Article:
Many people who write me express frustration about dealing with a different generation. Often the emails I receive are full of sweeping generalizations and accusations. Some are less frustrated, but sincerely baffled, wondering how to bridge the divide.
I’ve defined GENgagement as the state of achieving harmony, mutual involvement and cooperation, flow, and ongoing absorption in work with people of different generations.
GENgagement means getting all of the generations to understand each other, their influences, and their worldviews so they can work collaboratively, loyally, and productively. It is integral to the mission of transforming workplaces into engaged and productive environments for solving problems and being great places to work.
Benefits to organizations when workers are harmoniously engaged include desired talent retention, development of new skills, competitive intelligence, innovative ideas, and smooth transfer of external relationships – and increased profitability. According to an Aon Hewitt study, a 5% increase in engagement can generate an increase of 3% in revenue growth the following year.
Research: 5 percent increase in engagement can generate a 3 percent increase in revenue.
Many business leaders are beginning to worry about how few Millennials have the leadership and sales acumen to fuel their growth and transition into senior leadership roles.
Danita Bye passionately believes that Millennials could be the new “greatest generation.” She is a leadership expert on the Forbes Coaches Council and is the founder of Sales Growth Specialists. I recently spoke with her about her love of Millennials and how to equip the next generation.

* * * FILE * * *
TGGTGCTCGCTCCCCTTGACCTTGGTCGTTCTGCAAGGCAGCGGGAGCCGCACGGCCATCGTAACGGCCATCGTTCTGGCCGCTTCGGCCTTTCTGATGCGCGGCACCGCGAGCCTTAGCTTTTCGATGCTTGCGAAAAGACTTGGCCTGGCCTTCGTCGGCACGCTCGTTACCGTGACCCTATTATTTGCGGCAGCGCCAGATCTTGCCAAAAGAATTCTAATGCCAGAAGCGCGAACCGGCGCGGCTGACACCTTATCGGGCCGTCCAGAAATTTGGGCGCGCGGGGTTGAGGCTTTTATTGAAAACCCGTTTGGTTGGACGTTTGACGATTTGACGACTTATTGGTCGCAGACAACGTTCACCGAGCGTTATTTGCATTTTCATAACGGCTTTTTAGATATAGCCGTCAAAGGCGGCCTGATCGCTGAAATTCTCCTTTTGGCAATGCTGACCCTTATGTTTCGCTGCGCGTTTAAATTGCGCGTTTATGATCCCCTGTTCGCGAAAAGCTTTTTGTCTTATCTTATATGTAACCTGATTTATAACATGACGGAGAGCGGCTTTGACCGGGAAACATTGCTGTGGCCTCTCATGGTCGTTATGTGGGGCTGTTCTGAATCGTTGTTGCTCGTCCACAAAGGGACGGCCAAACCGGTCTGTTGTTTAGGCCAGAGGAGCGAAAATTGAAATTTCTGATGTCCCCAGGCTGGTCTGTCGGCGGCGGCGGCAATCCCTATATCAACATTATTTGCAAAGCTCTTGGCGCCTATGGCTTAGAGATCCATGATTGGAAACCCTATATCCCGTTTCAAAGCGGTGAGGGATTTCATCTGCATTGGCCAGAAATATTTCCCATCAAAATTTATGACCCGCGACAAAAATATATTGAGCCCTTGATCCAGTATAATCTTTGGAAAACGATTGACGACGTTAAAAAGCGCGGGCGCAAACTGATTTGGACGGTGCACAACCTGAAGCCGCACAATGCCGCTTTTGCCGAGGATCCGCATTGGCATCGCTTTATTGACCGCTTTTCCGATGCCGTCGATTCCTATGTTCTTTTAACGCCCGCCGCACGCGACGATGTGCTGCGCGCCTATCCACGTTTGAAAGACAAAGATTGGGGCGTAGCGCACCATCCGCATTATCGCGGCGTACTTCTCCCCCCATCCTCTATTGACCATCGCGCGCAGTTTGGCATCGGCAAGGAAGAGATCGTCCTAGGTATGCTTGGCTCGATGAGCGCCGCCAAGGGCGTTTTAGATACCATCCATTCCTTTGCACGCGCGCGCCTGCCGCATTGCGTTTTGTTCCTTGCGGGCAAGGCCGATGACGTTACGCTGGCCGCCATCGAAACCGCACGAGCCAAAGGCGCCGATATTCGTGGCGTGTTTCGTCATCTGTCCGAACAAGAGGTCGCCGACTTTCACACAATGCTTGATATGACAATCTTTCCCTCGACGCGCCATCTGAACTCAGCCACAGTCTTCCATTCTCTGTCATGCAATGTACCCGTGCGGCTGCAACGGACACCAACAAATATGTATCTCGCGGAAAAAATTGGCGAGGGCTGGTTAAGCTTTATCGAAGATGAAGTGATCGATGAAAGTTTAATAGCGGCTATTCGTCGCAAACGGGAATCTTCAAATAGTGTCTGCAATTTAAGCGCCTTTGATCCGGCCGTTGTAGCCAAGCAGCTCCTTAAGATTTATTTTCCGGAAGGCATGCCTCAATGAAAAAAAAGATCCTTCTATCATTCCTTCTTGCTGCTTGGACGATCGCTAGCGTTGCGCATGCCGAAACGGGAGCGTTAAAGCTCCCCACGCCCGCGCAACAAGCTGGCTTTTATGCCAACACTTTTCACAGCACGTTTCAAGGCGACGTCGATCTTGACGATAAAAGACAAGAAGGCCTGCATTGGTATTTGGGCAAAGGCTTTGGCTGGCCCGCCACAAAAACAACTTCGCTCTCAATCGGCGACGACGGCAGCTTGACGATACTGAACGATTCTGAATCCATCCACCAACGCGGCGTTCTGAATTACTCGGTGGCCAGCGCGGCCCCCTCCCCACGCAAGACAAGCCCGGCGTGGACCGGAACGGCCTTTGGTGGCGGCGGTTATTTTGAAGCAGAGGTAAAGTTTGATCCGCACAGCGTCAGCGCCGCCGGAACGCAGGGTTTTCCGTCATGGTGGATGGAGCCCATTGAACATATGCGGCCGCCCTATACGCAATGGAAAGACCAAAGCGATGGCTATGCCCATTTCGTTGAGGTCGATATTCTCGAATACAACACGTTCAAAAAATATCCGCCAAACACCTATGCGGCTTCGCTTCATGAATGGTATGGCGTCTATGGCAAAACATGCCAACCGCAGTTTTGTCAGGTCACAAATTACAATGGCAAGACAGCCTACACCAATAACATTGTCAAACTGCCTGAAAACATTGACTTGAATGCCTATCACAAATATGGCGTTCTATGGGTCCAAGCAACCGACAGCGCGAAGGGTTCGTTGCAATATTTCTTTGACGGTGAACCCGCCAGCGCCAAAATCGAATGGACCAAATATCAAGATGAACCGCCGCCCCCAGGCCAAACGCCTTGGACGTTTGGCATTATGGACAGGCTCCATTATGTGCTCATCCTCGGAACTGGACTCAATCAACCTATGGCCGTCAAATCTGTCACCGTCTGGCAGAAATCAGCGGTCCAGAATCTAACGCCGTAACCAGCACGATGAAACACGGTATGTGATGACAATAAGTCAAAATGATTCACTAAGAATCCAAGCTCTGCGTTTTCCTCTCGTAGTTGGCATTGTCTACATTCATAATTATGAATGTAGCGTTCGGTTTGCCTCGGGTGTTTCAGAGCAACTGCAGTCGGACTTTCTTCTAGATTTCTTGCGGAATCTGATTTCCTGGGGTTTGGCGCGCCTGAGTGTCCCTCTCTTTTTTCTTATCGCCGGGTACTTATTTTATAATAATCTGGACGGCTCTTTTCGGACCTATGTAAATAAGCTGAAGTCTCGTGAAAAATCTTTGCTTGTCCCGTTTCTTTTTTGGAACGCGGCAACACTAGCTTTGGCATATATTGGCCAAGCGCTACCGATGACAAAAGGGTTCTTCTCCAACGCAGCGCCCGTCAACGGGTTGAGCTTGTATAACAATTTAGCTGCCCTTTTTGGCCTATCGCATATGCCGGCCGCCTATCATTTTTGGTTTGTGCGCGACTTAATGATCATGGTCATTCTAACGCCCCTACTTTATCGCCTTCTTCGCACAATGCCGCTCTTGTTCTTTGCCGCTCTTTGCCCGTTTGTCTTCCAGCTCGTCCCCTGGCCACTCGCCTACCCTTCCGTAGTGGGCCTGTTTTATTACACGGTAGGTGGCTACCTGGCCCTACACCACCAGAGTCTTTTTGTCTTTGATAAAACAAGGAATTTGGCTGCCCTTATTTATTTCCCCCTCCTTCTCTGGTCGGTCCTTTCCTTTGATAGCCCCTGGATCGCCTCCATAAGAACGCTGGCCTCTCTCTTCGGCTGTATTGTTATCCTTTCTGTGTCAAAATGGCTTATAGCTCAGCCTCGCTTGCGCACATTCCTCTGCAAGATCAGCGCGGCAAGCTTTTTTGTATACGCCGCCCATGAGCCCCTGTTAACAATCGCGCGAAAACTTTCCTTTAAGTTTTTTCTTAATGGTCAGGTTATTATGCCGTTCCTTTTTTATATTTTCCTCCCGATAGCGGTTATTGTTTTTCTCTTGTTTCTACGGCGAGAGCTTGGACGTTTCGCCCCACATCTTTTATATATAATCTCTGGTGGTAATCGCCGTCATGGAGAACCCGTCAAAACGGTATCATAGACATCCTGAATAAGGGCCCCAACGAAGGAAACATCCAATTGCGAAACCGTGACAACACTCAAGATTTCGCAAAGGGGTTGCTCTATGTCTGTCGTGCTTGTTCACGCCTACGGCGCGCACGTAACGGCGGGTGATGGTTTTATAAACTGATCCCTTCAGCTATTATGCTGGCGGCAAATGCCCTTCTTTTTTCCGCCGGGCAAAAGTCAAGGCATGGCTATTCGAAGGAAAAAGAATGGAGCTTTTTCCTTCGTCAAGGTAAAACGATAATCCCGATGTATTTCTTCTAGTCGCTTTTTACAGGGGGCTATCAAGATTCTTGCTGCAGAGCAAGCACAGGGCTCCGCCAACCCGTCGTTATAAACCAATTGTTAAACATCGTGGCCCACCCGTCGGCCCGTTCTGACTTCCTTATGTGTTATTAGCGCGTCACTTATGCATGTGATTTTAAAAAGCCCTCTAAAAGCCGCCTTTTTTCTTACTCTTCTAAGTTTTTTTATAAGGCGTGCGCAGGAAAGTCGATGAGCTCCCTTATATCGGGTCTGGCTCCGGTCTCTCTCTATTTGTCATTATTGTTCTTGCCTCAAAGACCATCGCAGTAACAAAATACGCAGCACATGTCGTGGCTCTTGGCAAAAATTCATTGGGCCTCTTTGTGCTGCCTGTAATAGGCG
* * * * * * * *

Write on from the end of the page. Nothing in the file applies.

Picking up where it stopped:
The star performers responsible for the growth of our businesses will, in a few short years, primarily be Millennials. Mentoring young leaders needs to be a top priority of every company’s business growth strategy. We need to actively recruit and train them to replace the nearly 10,000 baby boomers retiring each day. Starting in the early 2020s, Millennials are going to drive our economy. Since that is the case, Millennial leaders will be key assets to accelerating business growth, tapping new markets and launching innovative products and services.
In our recent Millennials Matter Survey of over 270 business leaders, 60 percent voiced their concerns with Millennial leaders in three areas: character, confidence, and collaboration. Even experienced leaders are seeking proven strategies to deal with these and other mentoring and coaching challenges. Doing so will help them maximize their business opportunities while realizing their leadership legacy.